Kenyans urged to stay calm over vote ruling

Kenya’s outgoing president called for his nation to stay calm when a court rules today on a legal challenge over the presidential election result, seeking to avoid a repeat of the tribal bloodbath that followed a disputed vote five years ago.

Kenya’s outgoing president called for his nation to stay calm when a court rules today on a legal challenge over the presidential election result, seeking to avoid a repeat of the tribal bloodbath that followed a disputed vote five years ago.

Voting on March 4 after which Uhuru Kenyatta was declared victor has gone a long way to restoring Kenya’s image as one of Africa’s more stable democracies. And this time round, a row over the result has played out in court not the street.

But the final test comes when Kenyans hear from the Supreme Court whether it upholds Kenyatta’s win or orders a new vote that would give another chance to defeated Raila Odinga, who disputed the result declared on March 9 after a five-day count.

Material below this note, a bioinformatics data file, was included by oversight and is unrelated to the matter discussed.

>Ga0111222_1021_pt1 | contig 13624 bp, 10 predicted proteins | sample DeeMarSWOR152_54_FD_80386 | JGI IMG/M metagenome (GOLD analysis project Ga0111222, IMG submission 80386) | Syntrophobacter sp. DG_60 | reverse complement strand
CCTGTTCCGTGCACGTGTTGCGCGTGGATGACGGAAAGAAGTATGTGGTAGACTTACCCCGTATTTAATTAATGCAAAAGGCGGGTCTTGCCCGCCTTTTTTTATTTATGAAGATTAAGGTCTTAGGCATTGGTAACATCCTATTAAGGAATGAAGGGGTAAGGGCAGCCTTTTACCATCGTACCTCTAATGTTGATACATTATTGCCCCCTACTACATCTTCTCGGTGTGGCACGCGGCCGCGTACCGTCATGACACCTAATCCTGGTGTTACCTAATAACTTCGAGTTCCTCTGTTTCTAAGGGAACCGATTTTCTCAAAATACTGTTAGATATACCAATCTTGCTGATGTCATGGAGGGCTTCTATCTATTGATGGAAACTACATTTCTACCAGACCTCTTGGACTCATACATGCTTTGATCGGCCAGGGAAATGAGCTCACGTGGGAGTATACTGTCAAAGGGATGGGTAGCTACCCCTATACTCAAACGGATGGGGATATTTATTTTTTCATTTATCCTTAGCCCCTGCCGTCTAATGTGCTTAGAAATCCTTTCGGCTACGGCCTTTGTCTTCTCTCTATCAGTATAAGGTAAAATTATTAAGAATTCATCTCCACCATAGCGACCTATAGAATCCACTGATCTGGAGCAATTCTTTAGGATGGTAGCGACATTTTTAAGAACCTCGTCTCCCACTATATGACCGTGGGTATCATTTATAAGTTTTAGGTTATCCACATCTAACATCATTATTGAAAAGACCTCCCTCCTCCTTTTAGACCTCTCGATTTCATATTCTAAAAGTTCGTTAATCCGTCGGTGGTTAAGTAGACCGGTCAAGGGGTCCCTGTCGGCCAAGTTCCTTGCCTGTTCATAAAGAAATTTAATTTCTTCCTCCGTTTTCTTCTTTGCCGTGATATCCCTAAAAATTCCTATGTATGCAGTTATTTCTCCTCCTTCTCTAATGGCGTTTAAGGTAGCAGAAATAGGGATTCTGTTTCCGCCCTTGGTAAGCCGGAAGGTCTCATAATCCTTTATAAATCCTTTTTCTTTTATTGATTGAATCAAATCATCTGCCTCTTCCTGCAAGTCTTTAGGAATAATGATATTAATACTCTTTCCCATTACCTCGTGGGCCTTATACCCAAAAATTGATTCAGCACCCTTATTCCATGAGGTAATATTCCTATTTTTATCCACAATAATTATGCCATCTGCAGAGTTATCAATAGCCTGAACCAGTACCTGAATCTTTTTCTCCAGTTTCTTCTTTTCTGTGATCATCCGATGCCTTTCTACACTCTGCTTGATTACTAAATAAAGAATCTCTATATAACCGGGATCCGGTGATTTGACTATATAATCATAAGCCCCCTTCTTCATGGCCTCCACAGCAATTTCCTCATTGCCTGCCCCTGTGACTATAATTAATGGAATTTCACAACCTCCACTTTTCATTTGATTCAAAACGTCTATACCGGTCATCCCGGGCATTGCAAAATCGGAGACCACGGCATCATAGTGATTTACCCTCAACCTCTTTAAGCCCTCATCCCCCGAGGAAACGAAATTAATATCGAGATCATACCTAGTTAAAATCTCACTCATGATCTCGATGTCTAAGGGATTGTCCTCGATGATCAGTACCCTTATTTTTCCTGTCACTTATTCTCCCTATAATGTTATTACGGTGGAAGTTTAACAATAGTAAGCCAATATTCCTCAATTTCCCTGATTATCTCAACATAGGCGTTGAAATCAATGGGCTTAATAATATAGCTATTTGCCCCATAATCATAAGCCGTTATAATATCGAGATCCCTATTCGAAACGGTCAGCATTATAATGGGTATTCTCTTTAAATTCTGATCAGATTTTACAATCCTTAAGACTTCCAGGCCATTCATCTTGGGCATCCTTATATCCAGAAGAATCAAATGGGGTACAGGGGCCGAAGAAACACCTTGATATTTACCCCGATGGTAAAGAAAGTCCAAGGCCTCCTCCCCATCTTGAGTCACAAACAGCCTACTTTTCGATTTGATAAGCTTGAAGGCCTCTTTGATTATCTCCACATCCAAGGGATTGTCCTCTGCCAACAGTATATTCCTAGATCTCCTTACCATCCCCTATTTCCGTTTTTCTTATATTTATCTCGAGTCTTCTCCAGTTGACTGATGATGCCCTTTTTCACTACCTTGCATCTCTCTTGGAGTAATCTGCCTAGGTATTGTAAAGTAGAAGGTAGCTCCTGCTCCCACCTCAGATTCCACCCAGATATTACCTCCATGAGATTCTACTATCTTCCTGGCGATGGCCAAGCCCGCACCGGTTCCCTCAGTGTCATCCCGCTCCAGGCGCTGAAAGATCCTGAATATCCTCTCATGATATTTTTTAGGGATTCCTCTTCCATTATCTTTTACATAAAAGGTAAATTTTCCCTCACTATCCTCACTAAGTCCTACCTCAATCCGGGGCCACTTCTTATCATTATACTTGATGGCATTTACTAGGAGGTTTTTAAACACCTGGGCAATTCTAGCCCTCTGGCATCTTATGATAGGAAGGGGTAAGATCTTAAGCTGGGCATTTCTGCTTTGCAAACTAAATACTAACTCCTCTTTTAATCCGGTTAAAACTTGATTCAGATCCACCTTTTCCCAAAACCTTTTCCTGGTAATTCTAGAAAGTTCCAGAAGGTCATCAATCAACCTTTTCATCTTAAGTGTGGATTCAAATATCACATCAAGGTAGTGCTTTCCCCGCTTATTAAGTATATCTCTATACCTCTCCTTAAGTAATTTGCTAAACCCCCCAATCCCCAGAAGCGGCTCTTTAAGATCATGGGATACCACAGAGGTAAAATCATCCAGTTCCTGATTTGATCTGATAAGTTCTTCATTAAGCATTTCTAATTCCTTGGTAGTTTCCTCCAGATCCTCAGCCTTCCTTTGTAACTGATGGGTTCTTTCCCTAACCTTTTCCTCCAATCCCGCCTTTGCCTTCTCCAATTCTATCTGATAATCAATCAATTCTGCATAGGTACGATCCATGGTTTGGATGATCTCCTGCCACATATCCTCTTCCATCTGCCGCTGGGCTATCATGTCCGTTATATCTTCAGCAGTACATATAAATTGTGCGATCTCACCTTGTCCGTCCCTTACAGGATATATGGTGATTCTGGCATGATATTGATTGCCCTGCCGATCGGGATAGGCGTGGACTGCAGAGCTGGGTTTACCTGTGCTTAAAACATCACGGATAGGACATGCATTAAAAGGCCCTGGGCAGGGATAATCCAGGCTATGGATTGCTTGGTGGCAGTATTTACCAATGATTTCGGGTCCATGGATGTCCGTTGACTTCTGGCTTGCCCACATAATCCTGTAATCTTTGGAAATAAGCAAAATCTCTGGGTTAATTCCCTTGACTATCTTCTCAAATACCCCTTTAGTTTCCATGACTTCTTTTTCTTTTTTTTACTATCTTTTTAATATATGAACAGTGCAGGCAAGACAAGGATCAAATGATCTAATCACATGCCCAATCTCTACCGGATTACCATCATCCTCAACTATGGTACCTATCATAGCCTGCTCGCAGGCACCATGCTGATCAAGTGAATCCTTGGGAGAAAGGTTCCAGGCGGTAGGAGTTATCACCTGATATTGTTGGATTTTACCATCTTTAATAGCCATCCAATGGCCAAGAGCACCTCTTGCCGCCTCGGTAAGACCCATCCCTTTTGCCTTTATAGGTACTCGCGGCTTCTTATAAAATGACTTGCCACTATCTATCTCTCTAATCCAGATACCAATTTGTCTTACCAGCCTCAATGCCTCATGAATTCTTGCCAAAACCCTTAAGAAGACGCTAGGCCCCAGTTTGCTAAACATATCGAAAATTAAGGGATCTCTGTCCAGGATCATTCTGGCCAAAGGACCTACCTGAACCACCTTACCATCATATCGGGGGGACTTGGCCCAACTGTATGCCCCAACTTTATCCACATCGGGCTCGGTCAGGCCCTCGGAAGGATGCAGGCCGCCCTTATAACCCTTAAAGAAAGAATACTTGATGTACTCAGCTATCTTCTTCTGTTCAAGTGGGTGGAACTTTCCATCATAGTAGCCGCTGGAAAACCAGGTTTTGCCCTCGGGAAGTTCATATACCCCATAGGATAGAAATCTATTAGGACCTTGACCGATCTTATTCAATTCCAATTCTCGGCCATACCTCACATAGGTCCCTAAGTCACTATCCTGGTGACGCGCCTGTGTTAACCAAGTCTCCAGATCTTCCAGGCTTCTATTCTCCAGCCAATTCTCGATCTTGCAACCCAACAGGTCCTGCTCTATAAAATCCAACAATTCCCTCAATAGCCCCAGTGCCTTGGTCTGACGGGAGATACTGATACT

Kenyatta, was well ahead of Odinga in total votes but had only just enough to exceed the 50 percent threshold to avoid a run-off.

“As the country awaits the Supreme Court ruling which is due this Easter weekend, I call upon all of us to accept the ruling and maintain peace,” President Mwai Kibaki said in a message to mark the Christian holiday.

“Kenyans should resume their routine economic activities as soon as possible to return normalcy in the country,” he said.

East Africa’s biggest economy was hammered when the December 2007 vote was followed by weeks of ethnic rioting that killed more than 1,200 people, scaring away investors and tourists. Growth has not yet recovered to levels before the 2007 vote.

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